EDITORIAL — Bartie’s 2nd chance: We hope for success
Numbers told the story early.
Mayor-elect Thurman “Bill” Bartie took 54 percent of the early and absentee votes in the Port Arthur mayoral runoff race, a strong lead that held up after Saturday’s votes at the polls were counted.
The final vote count of 1,883 for Bartie, 1,592 for incumbent Derrick Ford Freeman showed the challenger did the work necessary to win office. Both men ran vigorous campaigns, seeking support wherever it potentially showed itself.
Bartie, who spent the last minutes of his campaign at the Port Arthur Public Library, busiest of the city’s seven polling sites, said he’d exhausted every opportunity and avenue to engage with voters and ask for support: churches, civic organizations, funerals, weddings. Wherever one or more were gathered, Bartie was there. If he leads the city as effectively and vigorously as he waged his campaign, he may enjoy success.
For that successful effort, Bartie deserves congratulations. The incumbent gracefully offered that over the weekend, and Bartie offered thanks to Freeman for his eight years of service on the Port Arthur City Council, including the last three as mayor.
The new mayor offered Freeman “blessings on his future.”
For Bartie, Saturday’s vote offered him some vindication after a long stretch in the political desert. He was removed from office as District 8 justice of the peace in 2004 for abusive language and behavior toward people who appeared before him in that office. He says he’s changed and we hope that’s true. As a mayoral candidate, he was approachable and likeable.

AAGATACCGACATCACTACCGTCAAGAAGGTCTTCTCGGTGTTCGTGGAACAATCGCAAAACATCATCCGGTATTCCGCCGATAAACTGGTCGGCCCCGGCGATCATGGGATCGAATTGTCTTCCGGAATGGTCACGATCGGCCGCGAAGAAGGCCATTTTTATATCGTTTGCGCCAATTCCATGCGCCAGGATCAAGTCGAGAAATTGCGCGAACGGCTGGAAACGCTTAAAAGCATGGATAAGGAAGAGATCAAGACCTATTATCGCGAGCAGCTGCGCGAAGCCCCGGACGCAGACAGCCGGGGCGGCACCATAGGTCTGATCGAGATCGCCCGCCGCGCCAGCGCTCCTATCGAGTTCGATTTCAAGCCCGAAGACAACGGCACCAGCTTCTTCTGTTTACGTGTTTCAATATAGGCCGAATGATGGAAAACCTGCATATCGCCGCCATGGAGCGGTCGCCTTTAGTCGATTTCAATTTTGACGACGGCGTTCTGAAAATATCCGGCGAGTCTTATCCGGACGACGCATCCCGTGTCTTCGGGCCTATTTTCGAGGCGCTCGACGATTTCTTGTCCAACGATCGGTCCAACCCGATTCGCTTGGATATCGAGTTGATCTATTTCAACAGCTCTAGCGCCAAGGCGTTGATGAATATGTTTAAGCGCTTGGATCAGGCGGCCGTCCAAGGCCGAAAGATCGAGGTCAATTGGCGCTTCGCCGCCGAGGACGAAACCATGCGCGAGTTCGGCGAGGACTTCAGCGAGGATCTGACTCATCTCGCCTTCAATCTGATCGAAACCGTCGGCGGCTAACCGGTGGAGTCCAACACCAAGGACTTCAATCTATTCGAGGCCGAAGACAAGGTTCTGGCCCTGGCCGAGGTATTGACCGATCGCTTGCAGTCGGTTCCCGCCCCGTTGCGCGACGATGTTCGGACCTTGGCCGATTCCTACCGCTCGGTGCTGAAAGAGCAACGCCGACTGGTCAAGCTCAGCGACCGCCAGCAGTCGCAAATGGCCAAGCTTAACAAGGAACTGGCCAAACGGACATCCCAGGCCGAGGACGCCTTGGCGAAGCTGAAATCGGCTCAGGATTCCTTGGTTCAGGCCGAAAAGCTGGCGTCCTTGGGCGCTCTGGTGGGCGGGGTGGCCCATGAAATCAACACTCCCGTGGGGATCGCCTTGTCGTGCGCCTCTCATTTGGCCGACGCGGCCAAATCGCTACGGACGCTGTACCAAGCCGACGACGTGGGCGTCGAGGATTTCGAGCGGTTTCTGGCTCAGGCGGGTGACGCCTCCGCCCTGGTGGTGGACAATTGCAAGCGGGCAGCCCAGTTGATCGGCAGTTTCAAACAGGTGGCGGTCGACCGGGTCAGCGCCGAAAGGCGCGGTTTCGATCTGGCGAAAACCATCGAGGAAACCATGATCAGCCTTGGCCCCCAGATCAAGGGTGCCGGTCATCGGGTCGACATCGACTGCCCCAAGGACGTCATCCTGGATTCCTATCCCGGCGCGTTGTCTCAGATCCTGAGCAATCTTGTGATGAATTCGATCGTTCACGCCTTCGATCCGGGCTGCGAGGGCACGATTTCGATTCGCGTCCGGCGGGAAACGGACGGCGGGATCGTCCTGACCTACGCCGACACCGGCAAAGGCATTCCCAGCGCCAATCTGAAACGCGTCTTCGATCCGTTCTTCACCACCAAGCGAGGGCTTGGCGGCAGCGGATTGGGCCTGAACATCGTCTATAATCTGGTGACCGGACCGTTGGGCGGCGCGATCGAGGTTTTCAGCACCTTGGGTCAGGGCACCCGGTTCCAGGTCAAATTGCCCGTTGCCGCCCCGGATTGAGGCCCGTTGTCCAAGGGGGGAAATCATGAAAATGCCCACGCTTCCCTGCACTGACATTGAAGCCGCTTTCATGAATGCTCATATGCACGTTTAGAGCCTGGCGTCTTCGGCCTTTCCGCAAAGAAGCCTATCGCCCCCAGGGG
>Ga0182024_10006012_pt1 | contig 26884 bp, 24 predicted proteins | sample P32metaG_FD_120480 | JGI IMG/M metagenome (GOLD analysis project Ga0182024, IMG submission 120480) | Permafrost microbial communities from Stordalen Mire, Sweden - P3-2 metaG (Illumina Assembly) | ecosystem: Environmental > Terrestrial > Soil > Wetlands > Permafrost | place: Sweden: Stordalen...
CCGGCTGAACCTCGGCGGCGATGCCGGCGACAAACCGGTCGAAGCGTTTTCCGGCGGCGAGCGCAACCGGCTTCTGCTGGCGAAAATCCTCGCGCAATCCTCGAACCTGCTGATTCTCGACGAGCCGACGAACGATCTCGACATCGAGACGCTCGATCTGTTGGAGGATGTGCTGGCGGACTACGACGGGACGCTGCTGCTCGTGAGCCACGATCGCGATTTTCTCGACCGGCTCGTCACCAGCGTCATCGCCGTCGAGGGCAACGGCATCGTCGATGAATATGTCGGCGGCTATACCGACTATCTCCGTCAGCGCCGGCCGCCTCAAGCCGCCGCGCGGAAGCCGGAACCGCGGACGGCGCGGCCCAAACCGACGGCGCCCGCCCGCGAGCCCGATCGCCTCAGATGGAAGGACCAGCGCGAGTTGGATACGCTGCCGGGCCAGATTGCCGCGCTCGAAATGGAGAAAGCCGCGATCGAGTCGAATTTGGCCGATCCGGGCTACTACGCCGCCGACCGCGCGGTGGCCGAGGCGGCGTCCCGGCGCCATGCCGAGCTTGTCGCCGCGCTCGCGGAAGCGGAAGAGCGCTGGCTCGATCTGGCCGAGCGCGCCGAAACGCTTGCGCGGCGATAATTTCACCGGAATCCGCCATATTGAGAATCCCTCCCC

A part-time preacher, he “praised God for being given an opportunity to be a leader in this community again” after Saturday’s vote totals were announced. Not everyone gets a second chance.
“I don’t take it lightly. For whatever reason, He chose me,” Bartie said.
He pledged to “roll up his sleeves” and work with the present City Council members.
Bartie enters office at a time when the city appears to be making a turnaround. Under Freeman and the City Council, Port Arthur spent $17 million in repairing streets this year.
The city also made headway in reviving a moribund downtown, encouraging construction of new residential housing and signing agreements with Motiva Enterprises that will enable that energy giant to reclaim two and maybe more landmark buildings downtown for housing office workers.
During his campaign, Bartie seemed less enthusiastic than city leaders did about that transformational work and promised a new beginning for the city’s future. Enough of the 12 percent of the voters who cast ballots favored Bartie’s vision, or otherwise did not embrace Freeman’s leadership.
Either way, for Port Arthur’s good, we hope the new mayor shows wisdom in exercising his second chance to lead and in working with other, proven city leaders.
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